Monday, December 13, 2010

A fond see-you-soon

Yes, the lights have gotten a little dim here at the Reader's Well blog.  I am not going very far, so don't think I'm abandoning my post.  Things are just a little busy right now, so I won't be posting reviews *as often* as I have been (aka once a week or so, which I do realize has dwindled to about once a month).  Sorry, guys, I do expect to have more time next year (barely a month away!), and I am totally looking forward to reading what books I will undoubtedly accumulate in the meantime (and the ones on the shelves I still haven't gotten to after how many years/months...).

On the other hand, I have just received my very first free book from LibraryThing's Early Reviewers!  It's called Original Sins: A Novel of Slavery and Freedom, written by Peg Kingman, who also wrote Not Yet Drown'd.  Original Sins is about Scottish woman Grace McDonald in 19th-century America who paints portraits to earn some money while her husband is away at sea.  Grace's good friend Anibaddh, a former slave, has just returned to America from the East Indies to push her successful silk business.  Right you are - a now-freed slave who has returned to the states from her comfortable life abroad in the Indies, and will now venture down south to make a few extra bucks?  Nah, Anibaddh is really looking for something else down in the slave states, and she draws her friend Grace into the intrigue - who, unbeknownst at the time, will have a great deal of history (hers, Anibaddh's, and America's) to reckon with.

It sounds like the good, the bad and the ugly in America's past will rear all their heads in this one, and I am really excited to get going!  Of course, I have also picked up another book (let it be a secret for now) to read simultaneously, and let me warn you if I haven't before, that never goes quite as planned.  So without further adieu, I change my Currently Reading widget thingy and bid you a fond see-you-soon, while I deal with some before- and aftershocks of moving, holiday shopping, marriage, and work madness.  You feel me, right?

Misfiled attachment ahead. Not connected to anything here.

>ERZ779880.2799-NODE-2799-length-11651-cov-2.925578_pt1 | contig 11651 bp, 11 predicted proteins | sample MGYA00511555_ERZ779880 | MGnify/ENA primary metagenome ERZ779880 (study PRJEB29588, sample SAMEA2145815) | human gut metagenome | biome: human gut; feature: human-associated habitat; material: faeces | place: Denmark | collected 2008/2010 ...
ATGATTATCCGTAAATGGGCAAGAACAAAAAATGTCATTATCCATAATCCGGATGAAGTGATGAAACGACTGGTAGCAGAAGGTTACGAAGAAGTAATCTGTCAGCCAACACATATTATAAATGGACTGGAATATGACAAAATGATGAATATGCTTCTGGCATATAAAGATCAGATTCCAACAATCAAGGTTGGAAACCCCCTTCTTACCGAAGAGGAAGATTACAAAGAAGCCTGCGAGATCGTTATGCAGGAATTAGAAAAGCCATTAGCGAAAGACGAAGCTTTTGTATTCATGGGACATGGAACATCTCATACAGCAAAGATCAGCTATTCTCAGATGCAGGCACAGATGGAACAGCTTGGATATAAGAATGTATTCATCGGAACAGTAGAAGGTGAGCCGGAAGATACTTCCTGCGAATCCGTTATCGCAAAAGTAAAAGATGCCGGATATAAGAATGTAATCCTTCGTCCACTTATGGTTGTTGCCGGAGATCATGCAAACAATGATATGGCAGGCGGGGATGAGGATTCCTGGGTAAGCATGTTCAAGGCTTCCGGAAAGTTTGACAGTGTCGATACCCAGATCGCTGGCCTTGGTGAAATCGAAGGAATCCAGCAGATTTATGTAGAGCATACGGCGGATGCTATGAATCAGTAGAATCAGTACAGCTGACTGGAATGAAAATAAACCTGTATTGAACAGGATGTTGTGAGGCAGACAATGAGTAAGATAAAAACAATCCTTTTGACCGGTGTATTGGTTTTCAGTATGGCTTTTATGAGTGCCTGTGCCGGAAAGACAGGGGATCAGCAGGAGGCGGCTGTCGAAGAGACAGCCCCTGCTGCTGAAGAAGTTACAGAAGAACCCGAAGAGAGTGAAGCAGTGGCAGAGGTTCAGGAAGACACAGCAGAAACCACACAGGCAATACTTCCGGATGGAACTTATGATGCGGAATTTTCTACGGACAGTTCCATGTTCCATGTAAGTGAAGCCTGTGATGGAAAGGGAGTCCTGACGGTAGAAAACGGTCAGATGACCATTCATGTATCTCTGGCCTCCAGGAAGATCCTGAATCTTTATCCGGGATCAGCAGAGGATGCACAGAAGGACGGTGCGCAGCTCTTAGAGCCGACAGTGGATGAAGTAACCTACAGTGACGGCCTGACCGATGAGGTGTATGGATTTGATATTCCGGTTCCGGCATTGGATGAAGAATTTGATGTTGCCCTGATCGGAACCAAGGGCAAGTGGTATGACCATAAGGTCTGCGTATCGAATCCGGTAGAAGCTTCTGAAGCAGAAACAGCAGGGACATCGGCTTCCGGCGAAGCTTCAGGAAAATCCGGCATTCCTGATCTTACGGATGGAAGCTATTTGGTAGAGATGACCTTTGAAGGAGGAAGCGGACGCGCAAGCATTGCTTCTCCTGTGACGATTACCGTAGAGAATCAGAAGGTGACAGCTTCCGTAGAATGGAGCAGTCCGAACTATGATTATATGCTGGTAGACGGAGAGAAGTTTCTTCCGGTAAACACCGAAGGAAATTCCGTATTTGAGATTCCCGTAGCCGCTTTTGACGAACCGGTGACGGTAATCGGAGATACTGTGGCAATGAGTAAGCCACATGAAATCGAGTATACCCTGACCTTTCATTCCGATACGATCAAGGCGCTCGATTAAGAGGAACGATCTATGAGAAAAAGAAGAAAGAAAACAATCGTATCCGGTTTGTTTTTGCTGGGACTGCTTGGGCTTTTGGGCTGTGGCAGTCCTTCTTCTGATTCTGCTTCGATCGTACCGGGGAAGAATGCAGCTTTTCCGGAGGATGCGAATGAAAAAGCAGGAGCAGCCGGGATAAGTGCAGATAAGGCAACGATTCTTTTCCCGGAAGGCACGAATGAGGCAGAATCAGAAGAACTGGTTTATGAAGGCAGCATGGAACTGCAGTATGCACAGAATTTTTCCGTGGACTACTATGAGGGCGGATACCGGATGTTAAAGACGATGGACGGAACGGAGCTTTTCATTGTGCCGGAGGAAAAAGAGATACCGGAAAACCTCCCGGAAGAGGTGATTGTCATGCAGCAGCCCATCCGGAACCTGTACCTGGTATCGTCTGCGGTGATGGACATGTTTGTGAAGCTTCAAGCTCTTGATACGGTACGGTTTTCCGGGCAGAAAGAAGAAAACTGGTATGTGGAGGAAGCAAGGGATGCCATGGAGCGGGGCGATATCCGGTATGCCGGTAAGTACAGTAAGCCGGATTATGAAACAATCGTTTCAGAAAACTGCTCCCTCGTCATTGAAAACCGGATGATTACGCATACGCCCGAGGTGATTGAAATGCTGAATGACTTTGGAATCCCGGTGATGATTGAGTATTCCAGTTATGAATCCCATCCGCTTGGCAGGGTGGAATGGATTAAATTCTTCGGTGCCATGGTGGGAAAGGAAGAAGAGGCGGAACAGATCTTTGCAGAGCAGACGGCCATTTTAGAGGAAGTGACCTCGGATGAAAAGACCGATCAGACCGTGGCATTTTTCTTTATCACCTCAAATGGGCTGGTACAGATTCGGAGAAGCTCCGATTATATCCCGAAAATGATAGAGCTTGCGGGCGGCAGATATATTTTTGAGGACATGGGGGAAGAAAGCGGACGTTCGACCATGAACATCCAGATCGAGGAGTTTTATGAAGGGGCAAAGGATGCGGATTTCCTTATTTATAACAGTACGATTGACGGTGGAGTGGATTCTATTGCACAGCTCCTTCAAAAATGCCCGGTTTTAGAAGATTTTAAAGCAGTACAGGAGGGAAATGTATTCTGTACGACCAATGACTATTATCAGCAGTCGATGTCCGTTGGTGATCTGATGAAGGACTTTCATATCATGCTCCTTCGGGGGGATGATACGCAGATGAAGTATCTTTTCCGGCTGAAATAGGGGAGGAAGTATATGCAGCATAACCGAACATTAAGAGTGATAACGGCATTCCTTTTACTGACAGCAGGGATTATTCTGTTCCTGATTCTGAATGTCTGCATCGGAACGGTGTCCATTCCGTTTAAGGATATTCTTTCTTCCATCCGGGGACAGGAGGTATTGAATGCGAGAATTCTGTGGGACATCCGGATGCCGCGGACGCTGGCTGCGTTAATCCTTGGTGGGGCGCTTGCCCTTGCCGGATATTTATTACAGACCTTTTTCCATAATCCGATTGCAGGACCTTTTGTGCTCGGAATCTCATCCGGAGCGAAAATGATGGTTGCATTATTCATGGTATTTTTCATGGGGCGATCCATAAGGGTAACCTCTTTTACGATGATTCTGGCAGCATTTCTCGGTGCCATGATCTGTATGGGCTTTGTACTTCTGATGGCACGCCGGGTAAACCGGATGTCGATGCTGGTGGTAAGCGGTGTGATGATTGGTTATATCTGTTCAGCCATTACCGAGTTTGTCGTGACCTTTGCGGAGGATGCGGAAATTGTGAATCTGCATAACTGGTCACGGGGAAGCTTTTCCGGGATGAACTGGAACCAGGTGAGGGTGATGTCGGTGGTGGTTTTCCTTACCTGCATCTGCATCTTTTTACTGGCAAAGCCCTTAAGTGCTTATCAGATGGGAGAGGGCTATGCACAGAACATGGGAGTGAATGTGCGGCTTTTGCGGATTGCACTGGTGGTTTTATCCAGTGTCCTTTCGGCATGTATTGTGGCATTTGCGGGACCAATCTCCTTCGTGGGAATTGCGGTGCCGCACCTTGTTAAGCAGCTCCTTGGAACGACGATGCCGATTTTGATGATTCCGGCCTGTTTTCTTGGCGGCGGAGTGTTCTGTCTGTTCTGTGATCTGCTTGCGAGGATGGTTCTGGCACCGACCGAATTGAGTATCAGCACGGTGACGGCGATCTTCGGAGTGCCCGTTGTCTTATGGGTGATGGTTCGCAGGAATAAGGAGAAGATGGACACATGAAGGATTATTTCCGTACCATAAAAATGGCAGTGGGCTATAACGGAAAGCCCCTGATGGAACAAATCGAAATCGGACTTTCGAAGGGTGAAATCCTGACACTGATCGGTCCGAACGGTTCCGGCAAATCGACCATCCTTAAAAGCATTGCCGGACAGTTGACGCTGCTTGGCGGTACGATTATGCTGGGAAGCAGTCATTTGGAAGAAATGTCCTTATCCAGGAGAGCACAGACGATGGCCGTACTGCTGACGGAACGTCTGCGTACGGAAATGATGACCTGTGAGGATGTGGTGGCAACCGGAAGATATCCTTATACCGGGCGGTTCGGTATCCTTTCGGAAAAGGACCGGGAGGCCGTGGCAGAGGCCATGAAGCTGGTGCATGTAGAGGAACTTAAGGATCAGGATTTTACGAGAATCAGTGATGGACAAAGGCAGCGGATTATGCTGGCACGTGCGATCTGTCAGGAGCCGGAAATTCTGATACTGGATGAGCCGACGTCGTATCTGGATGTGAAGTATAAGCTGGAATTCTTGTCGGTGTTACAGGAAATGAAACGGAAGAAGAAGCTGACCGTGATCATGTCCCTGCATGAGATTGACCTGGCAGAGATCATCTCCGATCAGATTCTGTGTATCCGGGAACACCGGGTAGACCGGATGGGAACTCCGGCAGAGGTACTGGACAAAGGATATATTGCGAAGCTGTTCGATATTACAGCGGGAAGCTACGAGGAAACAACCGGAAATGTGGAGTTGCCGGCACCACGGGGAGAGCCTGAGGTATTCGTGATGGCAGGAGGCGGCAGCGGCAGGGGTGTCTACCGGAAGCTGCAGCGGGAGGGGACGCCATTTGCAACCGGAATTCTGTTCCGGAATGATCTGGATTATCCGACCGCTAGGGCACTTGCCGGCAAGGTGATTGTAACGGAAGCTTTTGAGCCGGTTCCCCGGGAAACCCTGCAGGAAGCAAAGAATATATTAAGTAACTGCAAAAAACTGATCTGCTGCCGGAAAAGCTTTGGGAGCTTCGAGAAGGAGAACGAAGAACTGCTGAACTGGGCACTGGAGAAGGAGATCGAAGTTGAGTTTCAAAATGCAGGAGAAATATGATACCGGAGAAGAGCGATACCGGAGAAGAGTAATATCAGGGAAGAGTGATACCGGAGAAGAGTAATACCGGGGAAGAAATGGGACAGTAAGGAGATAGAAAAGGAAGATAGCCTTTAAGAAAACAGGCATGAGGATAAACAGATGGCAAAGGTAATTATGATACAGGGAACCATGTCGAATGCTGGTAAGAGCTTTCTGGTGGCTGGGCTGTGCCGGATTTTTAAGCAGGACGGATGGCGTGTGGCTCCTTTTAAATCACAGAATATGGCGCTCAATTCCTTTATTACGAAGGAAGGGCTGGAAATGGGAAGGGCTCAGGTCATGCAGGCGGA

Take care till then, folks, and have a fantastic holiday!


Tuesday, December 7, 2010

Flowers in the Attic

The Dollanganger children are quite content, living in 1950's American suburbia.  They're part of a fully functioning family, as narrated by the second-oldest child Cathy, with bright futures ahead -- until their perfect dream lives quickly become one solid nightmare when their father is suddenly killed in a car accident, leaving the 4 kids and their mother.  And thank goodness for Mother - she has arranged for Grandma and Grandpa, who the children have mysteriously never met, to have the devastated family all stay at their beautiful, luxurious mansion in Virginia.  What luck!  The family arrives in Virginia in the dead of night, 3am, to the welcome, open arms of ... no one.  The kids are quickly shuffled up to one of many upstairs rooms, and the door is locked behind them...
Flowers in the Attic
All of a sudden thrown into a dark world of terror and incredible suffering, the four - Chris, Cathy, and the two little twins Carrie and Cory are on their own.  Surely Mother will rescue them from their hellish lives in the attic once dear Grandpa dies, leaving his daughter and grandkids the inheritance money!  Little do the children know how much their perfect, wonderful mother is hiding, and how this could ruin all of their lives forever.  And although the children are not yet aware, the horror has already begun...

Flowers in the Attic is a great book.  I've been wanting to read this forever, and I finally just grabbed it off the library shelf, even though the copy was all tattered and faded.  But I raced right through it (which for me takes like a week) and hated to put it down every time.  Just the way the book is paced - so thoughtfully, as things go from great, to weird, to pretty bad to extremely terrible and finally horror-movie unimaginable.  Small moments of hope and suspenseful periods, when you think their suffering will all be over, interrupt an otherwise bleak look at the "perfect" world of American suburbia.  Mostly, I felt physically ill, as if I were going through some of the terrible things the kids were forced into.  This book is also an exposition of the power of children's love for their parents.  Unfailing, unconditional and everlasting, in the face of extreme tests and surrounded by adult hatred and betrayal.  Eventually, you will question who the children are and who the tyrants are - let's just say the apple does not fall far from the tree.

This is the first of a series of Dollangager books.  I hope to eventually pick up the next three, but I doubt any sequel in this genre could be as good as this first installment, Flowers in the Attic.  I've also heard the movie is crap, as most awesome books turn out to be.